Workshop: Socio-economic Change and Right-wing Populism in Europe

In Kooperation mit dem Renner-Institut präsentieren im Rahmen eines Workshops am 7. Juni 2002 Vertreter aus den Teilnehmerländern des von FORBA geleiteten EU-Forschungsprojekts SIREN ("Socio-economic Change, Individual Reactions and the Appeal of the Extreme Right") erste Ergebnisse der nationalen Literaturanalyse.

Präsentationen und Diskussion in englischer Sprache

Zeit: Freitag, 07. 06. 2002, 14:00-17:00
Ort: Club International Universitaire
Schottengasse 1
1010 Wien

Die Teilnahme ist kostenlos.

Programm

Erich Fröschl
Renner-Institut, Vienna
Welcome and initial remarks

Giulia Amaducci, Scientific Officer SIREN, at the European Commission
Introductory remarks

Jörg Flecker
Forschungs- und Beratungsstelle Arbeitswelt, Vienna (www.forba.at)
Do changes in working life contribute to the rise of right-wing populism? Introduction of the SIREN project and comments on the Austrian discussion

Andras Toth and Istvan Grajczar
Institute of Political Science of the Hungarian Academy of Sciences, Budapest
The crisis of the extreme right and the rise of the populist moderate right in Hungary in the context of socio-economic change

Patrizia Milesi and Vera Ruth Martinelli
Laboratorio di Psicologia Sociale Applicata, Università Cattolica del Sacro Cuore, Milan
Right-wing extremism and social change in Italy

Eva Thoft and Edvin Grinderslev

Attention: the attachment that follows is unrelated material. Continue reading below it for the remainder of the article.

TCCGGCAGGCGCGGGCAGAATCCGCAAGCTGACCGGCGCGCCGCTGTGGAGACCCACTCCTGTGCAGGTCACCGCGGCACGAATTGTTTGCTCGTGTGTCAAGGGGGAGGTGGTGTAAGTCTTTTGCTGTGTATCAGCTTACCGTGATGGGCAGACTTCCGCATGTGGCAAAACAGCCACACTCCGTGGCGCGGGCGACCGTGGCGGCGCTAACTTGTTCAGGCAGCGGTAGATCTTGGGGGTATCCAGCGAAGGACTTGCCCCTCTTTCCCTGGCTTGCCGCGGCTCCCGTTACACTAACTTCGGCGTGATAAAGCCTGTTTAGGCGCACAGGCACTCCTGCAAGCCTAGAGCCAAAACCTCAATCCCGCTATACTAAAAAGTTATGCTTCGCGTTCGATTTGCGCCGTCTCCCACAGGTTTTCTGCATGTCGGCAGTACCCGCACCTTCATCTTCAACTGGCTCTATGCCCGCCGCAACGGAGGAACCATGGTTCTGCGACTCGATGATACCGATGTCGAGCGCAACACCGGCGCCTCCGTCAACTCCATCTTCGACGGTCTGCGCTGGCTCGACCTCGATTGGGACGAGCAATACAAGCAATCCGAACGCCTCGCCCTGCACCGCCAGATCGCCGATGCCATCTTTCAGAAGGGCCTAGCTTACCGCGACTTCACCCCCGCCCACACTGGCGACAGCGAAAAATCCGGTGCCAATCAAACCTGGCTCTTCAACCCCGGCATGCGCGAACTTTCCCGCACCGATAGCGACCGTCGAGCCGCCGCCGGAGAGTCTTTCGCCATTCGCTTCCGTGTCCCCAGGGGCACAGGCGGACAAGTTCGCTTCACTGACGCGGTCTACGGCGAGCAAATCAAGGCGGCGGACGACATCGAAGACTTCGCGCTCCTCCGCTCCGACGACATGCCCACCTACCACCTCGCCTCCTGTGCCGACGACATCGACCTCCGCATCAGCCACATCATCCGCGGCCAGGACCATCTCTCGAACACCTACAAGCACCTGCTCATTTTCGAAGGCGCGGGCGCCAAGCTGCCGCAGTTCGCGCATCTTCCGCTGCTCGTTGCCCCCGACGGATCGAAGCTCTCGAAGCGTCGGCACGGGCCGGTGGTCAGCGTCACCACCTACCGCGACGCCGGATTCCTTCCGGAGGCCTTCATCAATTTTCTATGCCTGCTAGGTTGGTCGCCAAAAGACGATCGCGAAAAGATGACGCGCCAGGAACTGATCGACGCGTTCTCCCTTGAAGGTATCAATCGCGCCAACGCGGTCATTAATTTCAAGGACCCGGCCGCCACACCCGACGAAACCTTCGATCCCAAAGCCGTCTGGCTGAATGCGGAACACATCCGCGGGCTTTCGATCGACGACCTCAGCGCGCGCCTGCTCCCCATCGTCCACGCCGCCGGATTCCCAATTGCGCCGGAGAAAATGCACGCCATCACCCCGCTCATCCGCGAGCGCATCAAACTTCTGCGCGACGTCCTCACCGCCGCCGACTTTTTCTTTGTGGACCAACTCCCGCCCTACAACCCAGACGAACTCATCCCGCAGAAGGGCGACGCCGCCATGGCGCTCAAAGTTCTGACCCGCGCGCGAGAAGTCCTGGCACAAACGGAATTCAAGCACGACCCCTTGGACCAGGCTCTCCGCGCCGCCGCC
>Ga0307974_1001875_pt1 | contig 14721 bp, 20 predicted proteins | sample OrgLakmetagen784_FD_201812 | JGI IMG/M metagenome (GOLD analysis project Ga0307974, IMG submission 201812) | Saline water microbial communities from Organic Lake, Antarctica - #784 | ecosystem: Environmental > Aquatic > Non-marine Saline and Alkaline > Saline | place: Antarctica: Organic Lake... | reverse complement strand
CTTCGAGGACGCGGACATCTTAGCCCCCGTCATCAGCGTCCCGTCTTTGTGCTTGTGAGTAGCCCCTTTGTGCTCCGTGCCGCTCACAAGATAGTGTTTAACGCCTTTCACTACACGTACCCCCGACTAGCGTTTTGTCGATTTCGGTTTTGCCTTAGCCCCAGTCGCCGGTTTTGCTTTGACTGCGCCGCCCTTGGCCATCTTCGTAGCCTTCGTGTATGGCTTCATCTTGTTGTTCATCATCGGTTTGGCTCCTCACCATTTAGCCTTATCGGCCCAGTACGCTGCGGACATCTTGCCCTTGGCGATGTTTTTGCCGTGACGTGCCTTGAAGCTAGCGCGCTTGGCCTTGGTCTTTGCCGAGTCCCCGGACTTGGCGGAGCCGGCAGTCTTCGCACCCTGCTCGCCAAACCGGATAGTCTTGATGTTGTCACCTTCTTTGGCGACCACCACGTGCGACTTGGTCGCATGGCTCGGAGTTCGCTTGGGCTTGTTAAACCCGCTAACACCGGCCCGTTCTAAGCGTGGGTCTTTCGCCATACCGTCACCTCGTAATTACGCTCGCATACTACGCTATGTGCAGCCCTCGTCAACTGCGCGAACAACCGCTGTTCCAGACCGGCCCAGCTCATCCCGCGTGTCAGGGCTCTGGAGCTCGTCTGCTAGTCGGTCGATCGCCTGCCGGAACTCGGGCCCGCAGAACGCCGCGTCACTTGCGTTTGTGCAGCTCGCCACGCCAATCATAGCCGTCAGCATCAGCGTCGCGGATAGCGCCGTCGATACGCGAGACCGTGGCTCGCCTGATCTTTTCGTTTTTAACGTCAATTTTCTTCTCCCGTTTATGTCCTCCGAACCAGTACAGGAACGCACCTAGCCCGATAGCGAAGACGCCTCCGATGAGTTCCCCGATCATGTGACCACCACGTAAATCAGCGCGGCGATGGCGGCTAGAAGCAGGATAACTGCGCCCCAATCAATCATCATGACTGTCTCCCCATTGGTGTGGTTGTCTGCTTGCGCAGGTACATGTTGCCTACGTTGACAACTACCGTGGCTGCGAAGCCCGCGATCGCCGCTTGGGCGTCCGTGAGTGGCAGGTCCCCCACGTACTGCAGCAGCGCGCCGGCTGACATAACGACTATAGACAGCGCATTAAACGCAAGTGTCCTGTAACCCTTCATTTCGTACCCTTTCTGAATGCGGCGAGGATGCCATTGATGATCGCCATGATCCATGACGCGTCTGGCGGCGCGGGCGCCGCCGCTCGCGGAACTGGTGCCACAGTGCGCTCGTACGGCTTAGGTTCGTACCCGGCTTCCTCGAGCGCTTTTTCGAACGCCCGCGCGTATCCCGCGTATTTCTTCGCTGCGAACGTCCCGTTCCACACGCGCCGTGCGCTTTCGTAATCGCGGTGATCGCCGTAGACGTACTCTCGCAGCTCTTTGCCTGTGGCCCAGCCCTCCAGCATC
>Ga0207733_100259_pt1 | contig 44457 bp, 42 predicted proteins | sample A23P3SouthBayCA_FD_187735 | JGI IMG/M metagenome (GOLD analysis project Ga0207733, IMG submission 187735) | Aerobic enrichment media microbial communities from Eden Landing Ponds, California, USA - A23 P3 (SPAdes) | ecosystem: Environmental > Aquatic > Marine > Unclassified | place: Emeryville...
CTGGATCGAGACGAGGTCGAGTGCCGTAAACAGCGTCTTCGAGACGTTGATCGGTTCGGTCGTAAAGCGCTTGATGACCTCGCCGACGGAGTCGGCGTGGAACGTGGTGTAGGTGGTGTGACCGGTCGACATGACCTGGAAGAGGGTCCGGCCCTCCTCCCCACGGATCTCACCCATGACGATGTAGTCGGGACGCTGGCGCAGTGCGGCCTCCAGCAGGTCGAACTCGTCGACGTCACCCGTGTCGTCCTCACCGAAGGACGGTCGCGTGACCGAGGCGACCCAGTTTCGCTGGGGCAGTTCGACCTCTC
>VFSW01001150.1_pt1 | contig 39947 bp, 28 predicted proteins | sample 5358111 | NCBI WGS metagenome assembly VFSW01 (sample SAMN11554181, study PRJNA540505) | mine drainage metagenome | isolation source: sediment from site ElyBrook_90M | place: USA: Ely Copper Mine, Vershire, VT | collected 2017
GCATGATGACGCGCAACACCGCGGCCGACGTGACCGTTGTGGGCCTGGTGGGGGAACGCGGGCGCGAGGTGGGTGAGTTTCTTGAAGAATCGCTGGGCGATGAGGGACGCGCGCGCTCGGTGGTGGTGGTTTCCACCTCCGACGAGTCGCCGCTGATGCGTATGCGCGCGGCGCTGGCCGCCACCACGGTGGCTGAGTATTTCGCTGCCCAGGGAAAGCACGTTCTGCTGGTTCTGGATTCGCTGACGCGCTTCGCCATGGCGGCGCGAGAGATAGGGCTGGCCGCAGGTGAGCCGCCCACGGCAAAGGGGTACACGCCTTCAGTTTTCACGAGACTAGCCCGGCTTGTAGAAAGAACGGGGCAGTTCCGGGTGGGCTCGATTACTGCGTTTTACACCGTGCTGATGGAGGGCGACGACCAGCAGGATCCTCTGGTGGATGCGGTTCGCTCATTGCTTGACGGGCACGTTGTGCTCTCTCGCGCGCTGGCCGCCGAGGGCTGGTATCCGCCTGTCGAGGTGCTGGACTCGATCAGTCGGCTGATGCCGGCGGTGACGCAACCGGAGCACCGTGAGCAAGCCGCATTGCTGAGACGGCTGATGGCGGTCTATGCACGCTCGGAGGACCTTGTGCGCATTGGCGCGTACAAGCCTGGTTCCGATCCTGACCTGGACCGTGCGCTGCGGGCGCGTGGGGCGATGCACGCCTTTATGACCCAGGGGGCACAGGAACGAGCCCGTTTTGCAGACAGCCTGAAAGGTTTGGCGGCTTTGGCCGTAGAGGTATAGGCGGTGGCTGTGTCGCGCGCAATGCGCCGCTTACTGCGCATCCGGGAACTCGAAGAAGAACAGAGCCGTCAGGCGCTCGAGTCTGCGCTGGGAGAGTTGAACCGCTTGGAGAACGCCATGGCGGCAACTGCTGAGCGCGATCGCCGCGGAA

Centre for Alternative Social Analysis (CASA), Copenhagen
Danish People's Party – Custodian of the welfare state? Right-wing populism and socio-economic change in Denmark

Yves de Weerdt
Hoger Instituut voor de Arbeid (HIVA), K.U. Leuven, Belgium
Flanders: Right-wing extremism in a prosperous region

Discussion with representatives from all SIREN participants

Abstract

What makes people in relatively well-off European countries and regions, such as Flanders, Germany, Austria, Northern Italy, Denmark, or more recently France, support right-wing populist and extremist parties and movements?

Although research indicates that growing socio-economic insecurity and the emergence of xenophobia and extreme right-wing ideologies are interrelated, economic disadvantage and social exclusion alone cannot entirely explain the phenomenon. Quite on the contrary, there is evidence to show that it is also middle-class people - those who are afraid of losing economic privileges or who are beginning to face severe competition - who contribute to the success of right- wing populist or extremist politicians.

It is exactly these questions - on the interconnectivity between changes in working life and the appeal of the Far Right - that the EU- funded research project "Socio-economic Change, Individual Reactions and the Appeal of the Extreme Right" (www.siren.at) has undertaken to explore. Based on qualitative interviews and a quantitative survey carried out in 8 European countries, SIREN aims to come to a deeper understanding of the subjective reactions to socio-economic change in order to develop recommendations for fine- tuning policies in the areas of employment, labour market, social security, anti-discrimination, and education.

In a series of short presentations and an ensuing discussion, representatives of the participating institutions in Austria, Belgium, Denmark, France, Germany, Hungary, Italy and Switzerland will present the results of a literature review and outline the particular situation in the respective countries.